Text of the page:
Utah courts attempt to restrict divorce coverage
No one can dispute that reality TV has become tremendously popular in recent years. And along with the rise of reality TV has come an increased interest in high-profile news events and coverage. Some argue that courtroom programming is little more than entertainment and spectacle for viewers, while others contend that providing the public with live courtroom coverage is an important educational tool. Now, the Utah judicial system is voicing where it stands on the issue of potentially allowing cameras in family law litigation.
The Utah State Judicial Council ruled last year to not only open state courtrooms to TV cameras but also allow everything from laptops to smart phones. Now, however, that very same council is attempting to restrict the use of video cameras in family law courtrooms across the state. The Council is proposing that the change in policy is intended to protect the rights of litigants, but others argue that discouraging the use of video cameras in divorce cases is counterproductive to encouraging public access and knowledge. The measure that the judicial Council is proposing would force individuals seeking to record family law proceedings to prove to the judge why they should be allowed, whereas judges currently have to justify why court proceedings should not be recorded.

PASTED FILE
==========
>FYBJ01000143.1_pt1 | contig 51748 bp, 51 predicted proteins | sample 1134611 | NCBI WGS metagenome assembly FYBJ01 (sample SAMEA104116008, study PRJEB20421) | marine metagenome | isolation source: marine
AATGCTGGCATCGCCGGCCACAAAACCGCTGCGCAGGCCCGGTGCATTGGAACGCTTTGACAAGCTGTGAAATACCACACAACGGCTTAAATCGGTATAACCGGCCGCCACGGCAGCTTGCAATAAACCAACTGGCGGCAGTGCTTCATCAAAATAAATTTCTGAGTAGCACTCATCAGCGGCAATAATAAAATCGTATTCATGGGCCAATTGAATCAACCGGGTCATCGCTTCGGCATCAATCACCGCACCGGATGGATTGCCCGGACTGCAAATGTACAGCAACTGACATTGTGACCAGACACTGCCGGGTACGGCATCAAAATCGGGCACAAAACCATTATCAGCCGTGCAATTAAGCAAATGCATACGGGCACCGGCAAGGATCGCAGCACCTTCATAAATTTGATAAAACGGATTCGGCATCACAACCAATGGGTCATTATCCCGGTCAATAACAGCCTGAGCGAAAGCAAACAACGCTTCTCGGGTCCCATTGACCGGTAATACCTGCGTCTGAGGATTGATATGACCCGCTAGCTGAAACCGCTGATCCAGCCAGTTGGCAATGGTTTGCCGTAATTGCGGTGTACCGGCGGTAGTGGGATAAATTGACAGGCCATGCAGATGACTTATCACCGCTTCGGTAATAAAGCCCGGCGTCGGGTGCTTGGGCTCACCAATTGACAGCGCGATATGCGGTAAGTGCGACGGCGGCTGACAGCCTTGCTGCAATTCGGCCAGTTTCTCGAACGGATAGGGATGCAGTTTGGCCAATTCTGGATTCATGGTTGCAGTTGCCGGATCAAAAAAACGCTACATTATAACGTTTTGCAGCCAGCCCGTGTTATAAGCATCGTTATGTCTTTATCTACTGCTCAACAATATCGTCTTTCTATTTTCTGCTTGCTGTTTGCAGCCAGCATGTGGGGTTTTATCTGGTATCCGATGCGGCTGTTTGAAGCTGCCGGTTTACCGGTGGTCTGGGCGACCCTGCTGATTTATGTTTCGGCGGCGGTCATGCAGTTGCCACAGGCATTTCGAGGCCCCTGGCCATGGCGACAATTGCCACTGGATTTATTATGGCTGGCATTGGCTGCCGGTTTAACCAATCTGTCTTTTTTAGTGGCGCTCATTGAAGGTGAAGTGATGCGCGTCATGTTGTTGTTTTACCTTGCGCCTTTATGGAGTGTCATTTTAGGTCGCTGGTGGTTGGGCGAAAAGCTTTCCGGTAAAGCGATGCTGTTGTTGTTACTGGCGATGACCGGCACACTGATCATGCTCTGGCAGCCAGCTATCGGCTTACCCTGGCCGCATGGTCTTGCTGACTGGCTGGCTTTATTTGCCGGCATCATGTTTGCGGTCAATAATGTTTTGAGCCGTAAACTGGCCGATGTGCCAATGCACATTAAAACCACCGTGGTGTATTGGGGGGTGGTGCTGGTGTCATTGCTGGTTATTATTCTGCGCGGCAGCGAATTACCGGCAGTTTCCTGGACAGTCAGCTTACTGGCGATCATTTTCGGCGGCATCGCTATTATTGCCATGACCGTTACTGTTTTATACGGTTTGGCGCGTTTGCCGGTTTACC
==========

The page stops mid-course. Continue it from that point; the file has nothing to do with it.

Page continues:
One family law attorney that is especially interested in filming court cases recommended several measures to protect the privacy of litigants, but so far only one of his requests to videotape court proceedings have been granted by the court system.
Whether or not their divorce case is filmed, everyone has the right to a fair trial. And often times that means obtaining the representation of an experienced and reliable family law attorney.